In Linux I can well to add alias to bashrc and it will become a permanent alias. In Mac OS I tried to do the same thing:
export PATH="$PATH:$HOME/.rvm/bin" # Add RVM to PATH f or scripting alias prj="cd ~/Documents/projects" ### Added by the Heroku Toolbelt export PATH="/usr/local/heroku/bin:$PATH"
That being said, I got this:
$ alias alias rvm-restart='rvm_reload_flag=1 source '\''/Users/alex/.rvm/scripts/rvm'\'''
So where is my
prj alias? I rebooted the laptop but nothing has changed.
$ cat ~/.profile export PATH="$PATH:$HOME/.rvm/bin" # Add RVM to PATH for scripting test -f ~/.bashrc && source ~/.bashrc $ cat ~/.bashrc export PATH="$PATH:$HOME/.rvm/bin" # Add RVM to PATH f or scripting alias prj="cd ~/Documents/projects" ### Added by the Heroku Toolbelt export PATH="/usr/local/heroku/bin:$PATH"
bash only sources your
~/.bashrc startup script file for interactive, non-login shells.
bash only sources your
~/.profile startup script file for interactive login shells.
Usually, Terminal.app treats new terminal windows as interactive login shells.
So in normal circumstances, only your
~/.profile gets read and executed; your
~/.bashrc never gets read and executed.
To solve this, I usually create the shell startup script named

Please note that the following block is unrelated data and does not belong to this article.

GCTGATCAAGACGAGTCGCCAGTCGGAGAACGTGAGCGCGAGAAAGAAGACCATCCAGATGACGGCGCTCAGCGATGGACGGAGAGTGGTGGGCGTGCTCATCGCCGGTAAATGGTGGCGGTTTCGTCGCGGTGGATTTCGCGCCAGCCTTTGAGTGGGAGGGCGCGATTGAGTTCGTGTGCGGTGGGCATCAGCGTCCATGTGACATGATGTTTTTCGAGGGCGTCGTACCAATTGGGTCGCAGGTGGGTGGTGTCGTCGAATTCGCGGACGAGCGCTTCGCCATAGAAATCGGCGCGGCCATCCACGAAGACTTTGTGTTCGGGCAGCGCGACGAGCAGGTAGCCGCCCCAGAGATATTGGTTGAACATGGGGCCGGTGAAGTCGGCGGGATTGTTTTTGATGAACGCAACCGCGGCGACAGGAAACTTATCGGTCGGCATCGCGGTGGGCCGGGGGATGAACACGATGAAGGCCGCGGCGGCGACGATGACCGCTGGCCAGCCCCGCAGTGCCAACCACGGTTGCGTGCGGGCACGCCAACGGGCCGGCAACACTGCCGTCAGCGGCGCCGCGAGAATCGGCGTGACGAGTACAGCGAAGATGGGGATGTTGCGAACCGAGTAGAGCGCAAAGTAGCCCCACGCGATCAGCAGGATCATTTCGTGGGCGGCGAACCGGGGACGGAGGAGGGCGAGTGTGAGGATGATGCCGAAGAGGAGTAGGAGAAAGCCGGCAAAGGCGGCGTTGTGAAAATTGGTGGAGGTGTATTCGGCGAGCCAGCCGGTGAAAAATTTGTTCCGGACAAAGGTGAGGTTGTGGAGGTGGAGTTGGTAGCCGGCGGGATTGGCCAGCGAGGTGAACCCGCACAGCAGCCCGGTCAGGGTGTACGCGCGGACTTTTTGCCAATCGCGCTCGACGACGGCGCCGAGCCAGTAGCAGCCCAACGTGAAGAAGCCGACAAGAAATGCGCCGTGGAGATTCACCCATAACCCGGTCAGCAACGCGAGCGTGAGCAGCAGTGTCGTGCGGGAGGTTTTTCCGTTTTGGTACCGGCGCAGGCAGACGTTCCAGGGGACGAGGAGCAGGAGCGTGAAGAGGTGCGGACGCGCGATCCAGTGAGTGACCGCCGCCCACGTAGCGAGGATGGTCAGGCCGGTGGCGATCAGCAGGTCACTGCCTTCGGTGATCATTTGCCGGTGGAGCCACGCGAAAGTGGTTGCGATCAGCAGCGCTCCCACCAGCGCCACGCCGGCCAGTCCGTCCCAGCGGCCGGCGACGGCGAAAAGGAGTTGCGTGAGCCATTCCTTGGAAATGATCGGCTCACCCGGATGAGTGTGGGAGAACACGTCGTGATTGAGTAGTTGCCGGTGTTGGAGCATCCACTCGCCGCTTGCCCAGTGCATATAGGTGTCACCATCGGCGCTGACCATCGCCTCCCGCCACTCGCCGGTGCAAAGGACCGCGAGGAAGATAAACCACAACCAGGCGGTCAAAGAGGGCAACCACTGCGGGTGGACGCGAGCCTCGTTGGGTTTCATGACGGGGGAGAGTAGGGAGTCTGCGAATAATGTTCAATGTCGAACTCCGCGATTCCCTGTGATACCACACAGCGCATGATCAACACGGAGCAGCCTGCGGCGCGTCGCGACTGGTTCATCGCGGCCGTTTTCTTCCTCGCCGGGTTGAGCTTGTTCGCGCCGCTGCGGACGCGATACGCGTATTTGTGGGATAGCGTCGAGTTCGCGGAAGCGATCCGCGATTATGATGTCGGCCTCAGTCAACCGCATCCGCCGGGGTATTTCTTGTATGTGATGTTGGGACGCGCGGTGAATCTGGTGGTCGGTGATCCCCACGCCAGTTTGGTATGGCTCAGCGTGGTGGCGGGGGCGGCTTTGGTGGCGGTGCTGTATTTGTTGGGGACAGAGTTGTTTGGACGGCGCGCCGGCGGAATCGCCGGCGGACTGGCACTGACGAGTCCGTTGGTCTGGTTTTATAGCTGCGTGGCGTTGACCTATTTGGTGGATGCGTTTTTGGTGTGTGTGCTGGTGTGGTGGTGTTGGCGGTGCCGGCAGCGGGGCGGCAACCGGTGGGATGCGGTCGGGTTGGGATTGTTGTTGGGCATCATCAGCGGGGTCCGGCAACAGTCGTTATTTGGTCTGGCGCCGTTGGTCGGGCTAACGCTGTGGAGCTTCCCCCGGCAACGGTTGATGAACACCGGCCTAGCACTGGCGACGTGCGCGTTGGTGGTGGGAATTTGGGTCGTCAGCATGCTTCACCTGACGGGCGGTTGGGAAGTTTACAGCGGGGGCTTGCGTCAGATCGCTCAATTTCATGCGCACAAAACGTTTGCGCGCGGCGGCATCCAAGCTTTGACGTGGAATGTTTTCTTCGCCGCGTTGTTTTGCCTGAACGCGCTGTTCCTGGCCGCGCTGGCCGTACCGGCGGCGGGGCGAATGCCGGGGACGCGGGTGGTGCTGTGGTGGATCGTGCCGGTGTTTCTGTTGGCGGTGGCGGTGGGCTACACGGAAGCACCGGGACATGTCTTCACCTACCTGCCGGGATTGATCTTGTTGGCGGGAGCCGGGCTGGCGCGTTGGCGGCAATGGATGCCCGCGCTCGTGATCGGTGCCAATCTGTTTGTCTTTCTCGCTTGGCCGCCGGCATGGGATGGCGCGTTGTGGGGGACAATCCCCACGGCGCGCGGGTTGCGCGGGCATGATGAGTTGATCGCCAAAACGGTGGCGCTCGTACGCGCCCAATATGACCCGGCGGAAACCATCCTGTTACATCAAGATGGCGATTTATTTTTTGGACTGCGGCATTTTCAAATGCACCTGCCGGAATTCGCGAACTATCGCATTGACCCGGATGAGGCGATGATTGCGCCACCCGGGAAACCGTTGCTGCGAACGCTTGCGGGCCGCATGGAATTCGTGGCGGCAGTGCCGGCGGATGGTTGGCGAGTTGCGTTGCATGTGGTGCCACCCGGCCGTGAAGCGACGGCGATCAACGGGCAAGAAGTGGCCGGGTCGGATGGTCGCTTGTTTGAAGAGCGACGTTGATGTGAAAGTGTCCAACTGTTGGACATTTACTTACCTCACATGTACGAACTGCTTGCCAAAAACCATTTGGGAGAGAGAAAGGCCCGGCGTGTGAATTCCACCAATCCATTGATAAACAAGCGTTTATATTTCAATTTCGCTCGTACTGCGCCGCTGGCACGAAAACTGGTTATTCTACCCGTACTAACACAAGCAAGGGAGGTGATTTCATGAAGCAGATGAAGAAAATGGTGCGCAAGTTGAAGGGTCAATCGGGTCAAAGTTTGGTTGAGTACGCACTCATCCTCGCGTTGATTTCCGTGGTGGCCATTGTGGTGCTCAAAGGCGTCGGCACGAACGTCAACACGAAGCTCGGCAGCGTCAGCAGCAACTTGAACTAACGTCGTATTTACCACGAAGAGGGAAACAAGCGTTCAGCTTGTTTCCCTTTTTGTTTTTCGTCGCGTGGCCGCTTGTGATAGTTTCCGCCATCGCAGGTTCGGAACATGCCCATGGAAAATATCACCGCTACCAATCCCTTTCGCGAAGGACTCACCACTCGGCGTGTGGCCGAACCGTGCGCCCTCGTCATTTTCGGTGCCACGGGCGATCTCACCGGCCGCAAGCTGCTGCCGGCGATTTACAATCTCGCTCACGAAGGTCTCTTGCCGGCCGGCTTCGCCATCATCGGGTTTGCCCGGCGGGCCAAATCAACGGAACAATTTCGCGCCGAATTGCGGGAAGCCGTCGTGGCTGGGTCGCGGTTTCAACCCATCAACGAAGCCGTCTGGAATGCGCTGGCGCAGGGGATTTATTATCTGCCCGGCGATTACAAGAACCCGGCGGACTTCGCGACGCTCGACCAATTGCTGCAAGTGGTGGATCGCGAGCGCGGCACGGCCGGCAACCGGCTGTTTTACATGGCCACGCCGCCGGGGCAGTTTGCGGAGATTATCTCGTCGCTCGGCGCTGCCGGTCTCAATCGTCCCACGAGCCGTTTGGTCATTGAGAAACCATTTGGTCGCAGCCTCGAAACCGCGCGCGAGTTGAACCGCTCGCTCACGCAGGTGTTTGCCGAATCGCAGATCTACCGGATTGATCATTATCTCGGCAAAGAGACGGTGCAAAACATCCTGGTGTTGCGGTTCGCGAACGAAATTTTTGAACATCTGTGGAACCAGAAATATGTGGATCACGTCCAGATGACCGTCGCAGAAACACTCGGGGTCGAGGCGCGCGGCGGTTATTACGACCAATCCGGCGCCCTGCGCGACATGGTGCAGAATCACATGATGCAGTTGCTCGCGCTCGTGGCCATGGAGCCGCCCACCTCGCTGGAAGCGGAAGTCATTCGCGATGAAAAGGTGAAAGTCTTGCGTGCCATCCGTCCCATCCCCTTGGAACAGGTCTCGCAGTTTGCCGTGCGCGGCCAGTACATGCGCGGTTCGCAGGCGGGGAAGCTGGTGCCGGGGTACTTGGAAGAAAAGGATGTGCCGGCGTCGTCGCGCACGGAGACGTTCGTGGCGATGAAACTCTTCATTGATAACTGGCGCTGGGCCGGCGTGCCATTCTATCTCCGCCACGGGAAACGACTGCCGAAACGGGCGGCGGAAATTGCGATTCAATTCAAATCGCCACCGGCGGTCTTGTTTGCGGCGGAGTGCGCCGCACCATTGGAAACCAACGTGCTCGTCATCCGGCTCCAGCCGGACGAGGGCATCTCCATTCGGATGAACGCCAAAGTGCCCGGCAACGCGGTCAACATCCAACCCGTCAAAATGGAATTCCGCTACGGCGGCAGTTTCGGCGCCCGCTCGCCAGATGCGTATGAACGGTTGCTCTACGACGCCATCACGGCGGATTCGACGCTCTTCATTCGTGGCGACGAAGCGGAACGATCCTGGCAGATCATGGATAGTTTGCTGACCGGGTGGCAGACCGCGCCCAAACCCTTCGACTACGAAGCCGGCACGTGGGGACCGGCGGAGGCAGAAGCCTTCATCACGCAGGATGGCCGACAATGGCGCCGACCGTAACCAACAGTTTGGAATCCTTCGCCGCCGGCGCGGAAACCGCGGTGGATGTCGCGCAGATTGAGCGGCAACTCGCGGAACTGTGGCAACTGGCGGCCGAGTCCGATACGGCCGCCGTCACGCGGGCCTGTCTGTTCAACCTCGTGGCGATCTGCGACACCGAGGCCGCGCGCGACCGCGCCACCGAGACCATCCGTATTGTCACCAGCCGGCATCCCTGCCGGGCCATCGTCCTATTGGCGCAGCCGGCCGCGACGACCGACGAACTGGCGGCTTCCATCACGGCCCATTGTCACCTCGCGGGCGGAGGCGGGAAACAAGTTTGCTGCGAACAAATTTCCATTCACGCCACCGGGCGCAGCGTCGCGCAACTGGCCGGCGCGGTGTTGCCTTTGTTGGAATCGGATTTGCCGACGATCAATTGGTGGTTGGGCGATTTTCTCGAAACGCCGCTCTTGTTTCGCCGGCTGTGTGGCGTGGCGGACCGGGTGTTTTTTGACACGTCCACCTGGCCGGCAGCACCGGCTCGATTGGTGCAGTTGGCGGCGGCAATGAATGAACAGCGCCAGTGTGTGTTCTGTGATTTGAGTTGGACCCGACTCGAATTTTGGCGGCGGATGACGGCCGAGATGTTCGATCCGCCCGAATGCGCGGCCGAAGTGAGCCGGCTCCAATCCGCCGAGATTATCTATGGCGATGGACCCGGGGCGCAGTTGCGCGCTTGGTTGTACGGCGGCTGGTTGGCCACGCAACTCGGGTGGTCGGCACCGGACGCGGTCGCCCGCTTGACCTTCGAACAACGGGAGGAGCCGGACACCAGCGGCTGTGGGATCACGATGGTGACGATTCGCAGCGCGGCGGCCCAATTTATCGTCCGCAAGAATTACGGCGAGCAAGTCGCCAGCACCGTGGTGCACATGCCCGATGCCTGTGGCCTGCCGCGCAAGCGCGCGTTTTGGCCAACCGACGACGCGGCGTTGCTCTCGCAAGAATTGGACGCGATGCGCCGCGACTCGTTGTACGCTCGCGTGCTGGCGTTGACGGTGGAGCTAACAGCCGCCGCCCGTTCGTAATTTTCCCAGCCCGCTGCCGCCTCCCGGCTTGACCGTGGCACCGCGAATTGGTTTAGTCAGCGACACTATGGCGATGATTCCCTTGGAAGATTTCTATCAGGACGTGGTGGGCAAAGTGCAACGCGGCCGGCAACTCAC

~/.profile (if it doesn't already exist) and I add the following command to that file so that it checks to see if the
~/.bashrc file exists, and it sources it (reads it in and executes it within the current shell process, not subshell) if it exists:
test -f ~/.bashrc && source ~/.bashrc
Rephrasing as requested:
Mac OS X's Terminal app usually runs your shell (
bash) in "login" mode. When
bash is run in login mode, it doesn't read/execute
~/.bashrc. Instead, it reads and executes
~/.profile. If you want to put things in your
~/.bashrc and have them read and executed in every new Terminal window, you need to create a shell script file called
~/.profile, and have that file contain a command that looks for your
~/.bashrc and reads and executes it.
In case the verb "source" threw you off: "sourcing" a shell script file is when a shell (such as
bash) reads shell commands from a file and runs those commands in the current shell process, so they affect the environment of the current shell process. Usually other shell script files you write are not sourced; instead, they are executed in a sub-shell (a separate instance or copy of
bash), and they can't change anything in the environment of their parent shell (the main instance of
bash that was started when you opened the new Terminal window).
To get a shell to source a script, you use the
source command, which is built into the shell. A shortcut for the
source command is
. (yep, just a dot/period/full-stop character). In a previous version of this Answer, I used the
. operator instead of the
... runs your shell (bash) in "login" modeand what are the other modes exist and difference between them? — Jun 11, 2014 at 05:53